If you watch enough television, you'll witness what psychologists describe as birth order stereotypes. Take Alex P. Keaton of the 1980s U.S. sitcom Family Ties. Firstborn Alex was far more brash and competitive than his younger sisters, reading The Wall Street Journal while in high school, for example. Now scientists report that the stereotype is valid: eldest children are less cooperative, trusting, and reciprocating than their siblings.
Psychologists have been debating the importance of birth order since the days of Sigmund Freud. Those that argue that it plays a strong role in personality say, for instance, that middleborn children are more social than their youngest or oldest siblings because they get the least amount of attention from their parents and thus must make friends outside of their family. Psychologists base their findings on self-questionnaires and interviews with friends and family.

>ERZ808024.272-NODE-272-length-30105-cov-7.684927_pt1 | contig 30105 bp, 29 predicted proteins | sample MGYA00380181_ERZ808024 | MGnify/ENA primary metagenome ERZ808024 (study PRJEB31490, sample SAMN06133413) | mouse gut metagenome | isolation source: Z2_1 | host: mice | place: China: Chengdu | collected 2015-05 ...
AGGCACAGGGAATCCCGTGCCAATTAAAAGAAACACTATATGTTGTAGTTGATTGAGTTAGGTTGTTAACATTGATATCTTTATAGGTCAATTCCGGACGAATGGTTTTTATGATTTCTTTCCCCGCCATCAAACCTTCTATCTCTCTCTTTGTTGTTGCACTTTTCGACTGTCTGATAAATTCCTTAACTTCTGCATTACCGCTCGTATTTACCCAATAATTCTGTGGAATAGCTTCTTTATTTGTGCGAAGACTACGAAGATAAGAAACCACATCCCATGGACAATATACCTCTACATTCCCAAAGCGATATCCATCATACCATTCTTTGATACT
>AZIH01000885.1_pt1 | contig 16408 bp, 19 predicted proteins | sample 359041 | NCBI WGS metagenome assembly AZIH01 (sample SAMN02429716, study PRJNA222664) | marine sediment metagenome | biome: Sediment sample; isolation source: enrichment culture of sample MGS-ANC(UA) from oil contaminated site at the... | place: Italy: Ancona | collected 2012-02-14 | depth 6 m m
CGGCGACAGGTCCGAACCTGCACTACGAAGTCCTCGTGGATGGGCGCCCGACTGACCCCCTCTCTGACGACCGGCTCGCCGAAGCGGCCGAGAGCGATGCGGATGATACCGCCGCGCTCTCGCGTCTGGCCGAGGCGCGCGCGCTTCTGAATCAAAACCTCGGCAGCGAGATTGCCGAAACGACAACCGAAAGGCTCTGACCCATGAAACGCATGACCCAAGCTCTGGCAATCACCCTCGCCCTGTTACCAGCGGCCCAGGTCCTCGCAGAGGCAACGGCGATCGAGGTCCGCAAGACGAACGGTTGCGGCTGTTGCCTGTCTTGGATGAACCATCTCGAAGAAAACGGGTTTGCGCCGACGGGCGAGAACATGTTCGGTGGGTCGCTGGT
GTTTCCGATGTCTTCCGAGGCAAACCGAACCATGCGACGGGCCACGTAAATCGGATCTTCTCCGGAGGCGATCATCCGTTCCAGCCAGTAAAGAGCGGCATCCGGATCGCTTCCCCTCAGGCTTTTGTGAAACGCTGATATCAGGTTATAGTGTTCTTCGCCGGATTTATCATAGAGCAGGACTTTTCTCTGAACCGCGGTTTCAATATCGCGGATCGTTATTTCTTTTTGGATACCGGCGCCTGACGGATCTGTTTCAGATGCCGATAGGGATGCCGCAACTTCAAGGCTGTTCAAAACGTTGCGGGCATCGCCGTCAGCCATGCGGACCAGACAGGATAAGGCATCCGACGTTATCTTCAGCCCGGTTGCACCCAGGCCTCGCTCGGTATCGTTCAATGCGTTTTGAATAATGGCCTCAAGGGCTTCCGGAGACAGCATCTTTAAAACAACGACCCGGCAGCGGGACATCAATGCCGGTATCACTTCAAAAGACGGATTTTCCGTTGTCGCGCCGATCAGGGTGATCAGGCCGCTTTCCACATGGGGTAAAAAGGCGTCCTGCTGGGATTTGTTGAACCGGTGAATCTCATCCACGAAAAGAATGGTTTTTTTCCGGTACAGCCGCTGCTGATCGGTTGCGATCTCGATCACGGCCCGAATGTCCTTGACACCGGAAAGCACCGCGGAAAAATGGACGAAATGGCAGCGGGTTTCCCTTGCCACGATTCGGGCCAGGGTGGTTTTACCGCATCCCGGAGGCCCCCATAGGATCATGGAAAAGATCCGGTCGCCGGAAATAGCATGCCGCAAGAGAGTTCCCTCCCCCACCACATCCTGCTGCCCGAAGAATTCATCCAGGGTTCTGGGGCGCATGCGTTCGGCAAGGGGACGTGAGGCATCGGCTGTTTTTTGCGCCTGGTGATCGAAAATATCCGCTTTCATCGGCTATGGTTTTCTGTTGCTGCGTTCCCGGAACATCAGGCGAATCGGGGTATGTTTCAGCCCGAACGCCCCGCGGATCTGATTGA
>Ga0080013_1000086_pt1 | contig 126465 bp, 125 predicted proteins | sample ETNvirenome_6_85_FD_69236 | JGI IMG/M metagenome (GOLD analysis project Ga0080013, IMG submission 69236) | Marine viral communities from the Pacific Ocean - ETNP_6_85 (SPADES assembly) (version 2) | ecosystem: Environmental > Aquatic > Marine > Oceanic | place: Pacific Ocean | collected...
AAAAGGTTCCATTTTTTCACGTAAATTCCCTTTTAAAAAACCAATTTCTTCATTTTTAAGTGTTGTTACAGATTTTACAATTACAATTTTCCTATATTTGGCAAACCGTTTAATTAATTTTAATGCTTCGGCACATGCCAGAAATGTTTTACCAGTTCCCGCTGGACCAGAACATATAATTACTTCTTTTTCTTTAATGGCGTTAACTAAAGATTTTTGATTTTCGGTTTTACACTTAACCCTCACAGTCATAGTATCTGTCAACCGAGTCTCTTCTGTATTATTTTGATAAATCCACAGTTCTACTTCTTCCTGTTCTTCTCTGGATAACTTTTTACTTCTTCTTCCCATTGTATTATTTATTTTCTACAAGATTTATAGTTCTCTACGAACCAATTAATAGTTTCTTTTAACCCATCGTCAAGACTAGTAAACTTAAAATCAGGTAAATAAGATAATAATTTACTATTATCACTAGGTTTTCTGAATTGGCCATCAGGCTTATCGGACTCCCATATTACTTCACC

Evolutionary biologist Alexandre Courtiol of the University of Montpellier 2 in France and colleagues wanted a more objective test. So they asked 510 unrelated college students to play a two-person investment game. The game worked like this: Both players started with €3. Player A, the investor, could send any amount of her money to player B, the banker, who would triple that money. Then player B could return any amount of his now larger pool of cash to player A. Because player B didn't have to send any money back, the amount player A sends to him is a measure of trust. And the sum player B returns to player A is therefore a measure of reciprocity.